The Yellow Birds is a very different book.  Where Fobbit begins with farce (with soldiers in casualty section trying to navigate the bureaucratic labyrinth that allows them to declare a dead soldier dead), Powers’ novel begins with foreboding.  “The war tried to kill us in the spring ... While we ate, the war fasted, fed by its own deprivation.  It made love and gave birth and spread through fire.  Then, in summer, the war tried to kill us as the heat blanched all color from the plain”.

The novel revolves around the disintegration of a Private Bartle because of an event involving a fellow soldier (Murphy), the contours of which become clear as the novel flicks back and forth between the training camp, Al Tafar in Iraq, and the home-front after Bartle’s war ostensibly draws to a close.  Powers’ characters embody experiences, and are less sympathetic or entertaining as individuals than the Fobbits.  However, this novel captures the agony rather than the absurdity of war. 

The soldiers at Al Tafar desperately devise routines, right down to the banal phrases they toss at one another before going out on patrol.  If they survive long enough, these routines become talismans for safety, which amount to immortality in the parallel world in which they live at Al Tafar.  Their awful, gnawing war, involving endless forays from a camp into fields and alleys becomes sacred for them, although it’s not clear whether it is sacred because it is awful, or awful because it is sacred.  Bartle becomes fixated by the realisation that the death he dreads day and night is impersonal.  “I believe unswervingly”, he reflects, “that when Murph was killed, the dirty knives that stabbed him were addressed ‘To whom it may concern’.  Nothing made us special” (14).

The other central character in Yellow Birds is Sergeant Sterling, who unlike Murphy and Bartle has served in Iraq before.  He warns Murph and Bartle starkly, “People are going to die.  It’s statistics” (39).  He says as much, one suspects, so that we understand, when he blankets a car driven by an old woman—perhaps she is out shopping—with fire.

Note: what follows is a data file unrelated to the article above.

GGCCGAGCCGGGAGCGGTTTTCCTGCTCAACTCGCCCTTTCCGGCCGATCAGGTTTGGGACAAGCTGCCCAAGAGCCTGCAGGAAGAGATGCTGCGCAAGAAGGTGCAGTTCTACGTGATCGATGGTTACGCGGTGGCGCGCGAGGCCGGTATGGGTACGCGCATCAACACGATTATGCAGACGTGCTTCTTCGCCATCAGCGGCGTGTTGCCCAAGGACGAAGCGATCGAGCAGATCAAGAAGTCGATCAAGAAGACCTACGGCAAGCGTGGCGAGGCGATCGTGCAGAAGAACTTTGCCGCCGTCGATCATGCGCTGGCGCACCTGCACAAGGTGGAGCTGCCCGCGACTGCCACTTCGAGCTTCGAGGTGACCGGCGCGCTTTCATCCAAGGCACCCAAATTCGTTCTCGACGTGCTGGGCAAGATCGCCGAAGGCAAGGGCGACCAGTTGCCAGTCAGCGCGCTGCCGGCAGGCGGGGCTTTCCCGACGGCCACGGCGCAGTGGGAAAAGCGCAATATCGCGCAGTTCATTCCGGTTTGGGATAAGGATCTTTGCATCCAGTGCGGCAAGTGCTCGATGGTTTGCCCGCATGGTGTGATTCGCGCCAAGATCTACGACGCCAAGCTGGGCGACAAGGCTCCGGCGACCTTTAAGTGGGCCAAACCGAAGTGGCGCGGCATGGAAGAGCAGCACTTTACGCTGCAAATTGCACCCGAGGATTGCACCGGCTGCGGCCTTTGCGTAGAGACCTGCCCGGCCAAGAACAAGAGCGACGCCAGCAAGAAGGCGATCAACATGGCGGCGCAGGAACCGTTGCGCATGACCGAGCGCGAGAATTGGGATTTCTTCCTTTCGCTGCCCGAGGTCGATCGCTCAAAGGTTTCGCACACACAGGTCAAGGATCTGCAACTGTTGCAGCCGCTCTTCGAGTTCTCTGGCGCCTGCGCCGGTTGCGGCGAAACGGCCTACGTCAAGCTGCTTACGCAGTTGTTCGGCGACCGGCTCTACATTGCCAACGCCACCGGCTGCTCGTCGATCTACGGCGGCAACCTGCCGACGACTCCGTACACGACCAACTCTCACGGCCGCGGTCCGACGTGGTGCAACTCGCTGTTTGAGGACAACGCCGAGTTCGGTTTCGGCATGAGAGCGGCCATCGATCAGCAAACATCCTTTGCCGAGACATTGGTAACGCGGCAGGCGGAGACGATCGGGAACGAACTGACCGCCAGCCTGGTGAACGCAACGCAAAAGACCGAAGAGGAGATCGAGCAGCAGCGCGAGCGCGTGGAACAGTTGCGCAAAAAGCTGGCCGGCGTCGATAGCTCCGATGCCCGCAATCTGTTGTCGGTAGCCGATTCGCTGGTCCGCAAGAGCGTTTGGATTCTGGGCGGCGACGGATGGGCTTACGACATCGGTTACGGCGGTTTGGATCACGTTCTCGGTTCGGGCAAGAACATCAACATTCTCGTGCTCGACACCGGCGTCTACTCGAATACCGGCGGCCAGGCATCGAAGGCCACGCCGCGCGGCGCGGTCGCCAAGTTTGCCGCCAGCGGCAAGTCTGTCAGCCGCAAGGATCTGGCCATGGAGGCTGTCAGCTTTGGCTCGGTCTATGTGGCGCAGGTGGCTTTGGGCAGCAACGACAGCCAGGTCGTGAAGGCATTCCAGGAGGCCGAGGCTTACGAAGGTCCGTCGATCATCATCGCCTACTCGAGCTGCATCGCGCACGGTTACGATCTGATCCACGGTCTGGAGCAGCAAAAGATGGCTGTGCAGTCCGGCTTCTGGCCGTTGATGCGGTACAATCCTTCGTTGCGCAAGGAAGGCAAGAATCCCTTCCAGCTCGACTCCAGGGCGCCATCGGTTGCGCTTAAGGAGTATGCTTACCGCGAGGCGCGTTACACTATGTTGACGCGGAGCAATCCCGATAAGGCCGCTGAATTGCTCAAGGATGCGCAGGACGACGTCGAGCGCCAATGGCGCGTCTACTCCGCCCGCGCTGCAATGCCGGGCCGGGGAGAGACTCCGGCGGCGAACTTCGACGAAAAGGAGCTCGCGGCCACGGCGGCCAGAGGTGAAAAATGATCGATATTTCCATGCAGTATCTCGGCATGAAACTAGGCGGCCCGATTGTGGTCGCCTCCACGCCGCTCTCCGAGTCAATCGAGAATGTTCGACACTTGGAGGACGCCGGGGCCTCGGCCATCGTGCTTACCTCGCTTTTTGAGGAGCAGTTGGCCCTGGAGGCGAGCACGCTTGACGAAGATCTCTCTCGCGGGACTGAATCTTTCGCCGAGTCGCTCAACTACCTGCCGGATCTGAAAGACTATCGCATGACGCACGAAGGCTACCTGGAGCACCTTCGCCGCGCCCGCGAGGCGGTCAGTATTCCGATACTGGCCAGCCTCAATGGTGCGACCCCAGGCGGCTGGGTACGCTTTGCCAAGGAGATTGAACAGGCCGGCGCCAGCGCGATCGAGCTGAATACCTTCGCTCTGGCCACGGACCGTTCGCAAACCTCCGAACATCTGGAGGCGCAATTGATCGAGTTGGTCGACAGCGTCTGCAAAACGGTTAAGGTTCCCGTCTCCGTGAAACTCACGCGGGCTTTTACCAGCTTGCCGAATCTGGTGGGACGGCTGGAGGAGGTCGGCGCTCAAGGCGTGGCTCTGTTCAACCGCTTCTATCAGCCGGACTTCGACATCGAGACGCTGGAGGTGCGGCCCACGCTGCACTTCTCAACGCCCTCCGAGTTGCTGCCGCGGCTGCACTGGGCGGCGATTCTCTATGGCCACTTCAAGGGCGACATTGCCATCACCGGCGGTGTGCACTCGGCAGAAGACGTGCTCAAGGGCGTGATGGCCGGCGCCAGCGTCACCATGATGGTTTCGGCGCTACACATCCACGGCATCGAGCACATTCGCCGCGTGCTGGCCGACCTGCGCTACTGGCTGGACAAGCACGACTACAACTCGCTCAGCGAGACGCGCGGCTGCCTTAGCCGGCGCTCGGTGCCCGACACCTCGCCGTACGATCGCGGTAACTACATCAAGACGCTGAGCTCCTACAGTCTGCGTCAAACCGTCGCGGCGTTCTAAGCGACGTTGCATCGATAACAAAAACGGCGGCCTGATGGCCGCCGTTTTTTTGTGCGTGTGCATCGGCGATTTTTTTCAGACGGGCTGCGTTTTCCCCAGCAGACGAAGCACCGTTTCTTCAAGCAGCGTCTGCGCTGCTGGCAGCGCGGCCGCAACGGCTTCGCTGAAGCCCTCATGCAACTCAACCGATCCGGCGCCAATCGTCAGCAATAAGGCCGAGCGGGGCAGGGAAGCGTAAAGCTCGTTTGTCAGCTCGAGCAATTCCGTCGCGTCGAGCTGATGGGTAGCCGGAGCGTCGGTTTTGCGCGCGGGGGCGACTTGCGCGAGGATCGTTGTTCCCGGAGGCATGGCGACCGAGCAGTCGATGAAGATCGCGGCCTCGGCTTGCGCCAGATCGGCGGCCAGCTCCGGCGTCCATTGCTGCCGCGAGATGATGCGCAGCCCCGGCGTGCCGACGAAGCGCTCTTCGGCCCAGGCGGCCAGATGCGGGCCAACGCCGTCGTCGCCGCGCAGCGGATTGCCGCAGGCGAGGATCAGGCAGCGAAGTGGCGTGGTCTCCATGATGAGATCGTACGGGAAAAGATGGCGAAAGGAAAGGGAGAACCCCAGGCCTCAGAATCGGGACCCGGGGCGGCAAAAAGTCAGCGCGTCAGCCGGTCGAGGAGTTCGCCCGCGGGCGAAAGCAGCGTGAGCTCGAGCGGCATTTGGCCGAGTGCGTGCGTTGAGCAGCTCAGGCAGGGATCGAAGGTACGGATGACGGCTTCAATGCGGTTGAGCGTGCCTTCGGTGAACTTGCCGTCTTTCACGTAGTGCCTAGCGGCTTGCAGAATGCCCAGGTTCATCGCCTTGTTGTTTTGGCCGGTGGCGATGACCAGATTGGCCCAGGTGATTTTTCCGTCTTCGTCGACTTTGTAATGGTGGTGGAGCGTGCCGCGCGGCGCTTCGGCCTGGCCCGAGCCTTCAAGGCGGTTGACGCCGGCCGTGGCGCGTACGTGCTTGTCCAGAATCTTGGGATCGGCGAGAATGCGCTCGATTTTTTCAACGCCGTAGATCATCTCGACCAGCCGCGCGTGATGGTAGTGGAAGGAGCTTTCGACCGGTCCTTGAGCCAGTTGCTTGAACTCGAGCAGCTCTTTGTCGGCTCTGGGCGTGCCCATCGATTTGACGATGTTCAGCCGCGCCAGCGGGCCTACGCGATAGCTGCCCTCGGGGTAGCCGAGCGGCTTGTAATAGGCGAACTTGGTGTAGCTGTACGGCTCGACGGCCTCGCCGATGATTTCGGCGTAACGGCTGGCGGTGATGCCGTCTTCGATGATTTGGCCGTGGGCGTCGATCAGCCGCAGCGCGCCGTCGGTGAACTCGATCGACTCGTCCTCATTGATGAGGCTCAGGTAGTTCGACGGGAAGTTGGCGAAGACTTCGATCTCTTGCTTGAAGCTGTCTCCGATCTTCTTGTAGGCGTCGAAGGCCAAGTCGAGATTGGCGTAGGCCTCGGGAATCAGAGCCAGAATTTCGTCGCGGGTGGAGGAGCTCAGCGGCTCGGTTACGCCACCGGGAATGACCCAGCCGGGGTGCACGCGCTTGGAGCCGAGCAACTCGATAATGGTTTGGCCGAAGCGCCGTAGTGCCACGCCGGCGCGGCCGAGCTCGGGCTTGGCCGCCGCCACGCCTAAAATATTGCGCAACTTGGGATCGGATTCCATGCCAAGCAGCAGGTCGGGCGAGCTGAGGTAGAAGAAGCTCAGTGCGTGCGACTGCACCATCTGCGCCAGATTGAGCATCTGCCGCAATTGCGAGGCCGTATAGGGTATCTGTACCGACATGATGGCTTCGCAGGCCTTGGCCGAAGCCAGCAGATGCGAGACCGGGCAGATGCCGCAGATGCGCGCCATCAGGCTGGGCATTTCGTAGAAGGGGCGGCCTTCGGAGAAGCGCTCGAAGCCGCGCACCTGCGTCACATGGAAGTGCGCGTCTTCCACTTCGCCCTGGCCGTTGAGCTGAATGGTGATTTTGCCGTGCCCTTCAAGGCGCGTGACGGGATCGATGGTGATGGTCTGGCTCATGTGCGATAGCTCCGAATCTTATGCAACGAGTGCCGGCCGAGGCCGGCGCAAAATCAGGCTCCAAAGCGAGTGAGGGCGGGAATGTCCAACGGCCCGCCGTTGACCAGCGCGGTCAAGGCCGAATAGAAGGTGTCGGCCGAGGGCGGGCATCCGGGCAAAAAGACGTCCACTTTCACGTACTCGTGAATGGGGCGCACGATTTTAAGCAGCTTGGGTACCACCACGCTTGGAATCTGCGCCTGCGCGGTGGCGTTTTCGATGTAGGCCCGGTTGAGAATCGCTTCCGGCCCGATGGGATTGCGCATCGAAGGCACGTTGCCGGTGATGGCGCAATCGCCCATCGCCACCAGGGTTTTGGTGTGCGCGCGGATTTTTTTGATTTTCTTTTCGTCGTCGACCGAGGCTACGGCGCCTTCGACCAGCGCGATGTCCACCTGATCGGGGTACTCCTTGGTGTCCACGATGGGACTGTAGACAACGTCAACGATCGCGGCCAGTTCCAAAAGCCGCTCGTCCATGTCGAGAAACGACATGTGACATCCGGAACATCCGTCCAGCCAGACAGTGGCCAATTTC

Sterling enjoins his men to “find that nasty streak” (42).  “It was their idea ... Don’t forget that.  It’s their idea every time.  They ought to kill themselves instead of us” (42).  The practise of war mirrors the theory, and the politics that send men in their thousands rolling into action and digging feverishly for that “nasty streak”, because finding that fool’s gold is all, Powers seems to be suggesting, that enables them to survive.  The other illusionary comfort is fate, and Powers’ characters develop a secular way of trying to inject fate and destiny into their world.  Murph, Bartle fancies, knew what was coming to him.

Powers’ other unique creation in the novel is the almost stage-like setting: the orchards, the fringes of the town.  It is minimal, and there is a stolid permanence to the ground.  These men’s war is fought o well-trodden ground.  They’ve fought over it often enough that they know all the bends in the road, the walls, “there an upended dumpster we could use for cover”, the orchards, and the clearing before the city.  It’s not unlike the movie set that the war propagandists create on their visit to the camp (“Go ahead.  Pretend we’re not here” (86)), “with the camera crew and the colonel’s half-assed Patton imitation” (88).  Nor is it so dissimilar to the sanguinary trenches which in our historical consciousness supposedly embody a way of war located firmly in the past—when soldiers fight aimlessly over the same ground, gaining a few yards today, losing them tomorrow.

For all the mobility of our push into Iraq, for all the power of the campaign waged to “shock and awe”, that war wasn’t so different from any other.


In some respects, the two novels embody the two critiques of the war.  Fobbit will hearten liberals who think that it was a war waged in the wrong way, and that if only we had dropped bombs and launched an imperial occupation with better intentions, it would all have turned out all right.  Yellow Birds might make the more disturbing claim that war is by its nature obscene and hellish, and that the consequences are not contingent on good intentions.

Both authors spent time in Iraq, Abrams in 2005, and Powers in 2004 and 2005.  Their books, which came out nine years (has it been so long?) after the U.S. first launched the war of aggression it is now so keen to forget, act as a reminder and a reproach to the nation, best encapsulated in Powers’ novel, when Bartle arrives back in the U.S. and stops at an airport bar. 

‘“Coming from or going to?” the bartender asked.  “Coming from”.  “Which one?”  “Iraq”.  “You going  back after?”  “Don’t think so.  Never know”’ (105).


David Abrahams.  Fobbit.  A novel.  New York: Black Cat, 2012.

Kevin Powers.  The Yellow Birds.  New York: Little, Brown and Company, 2012.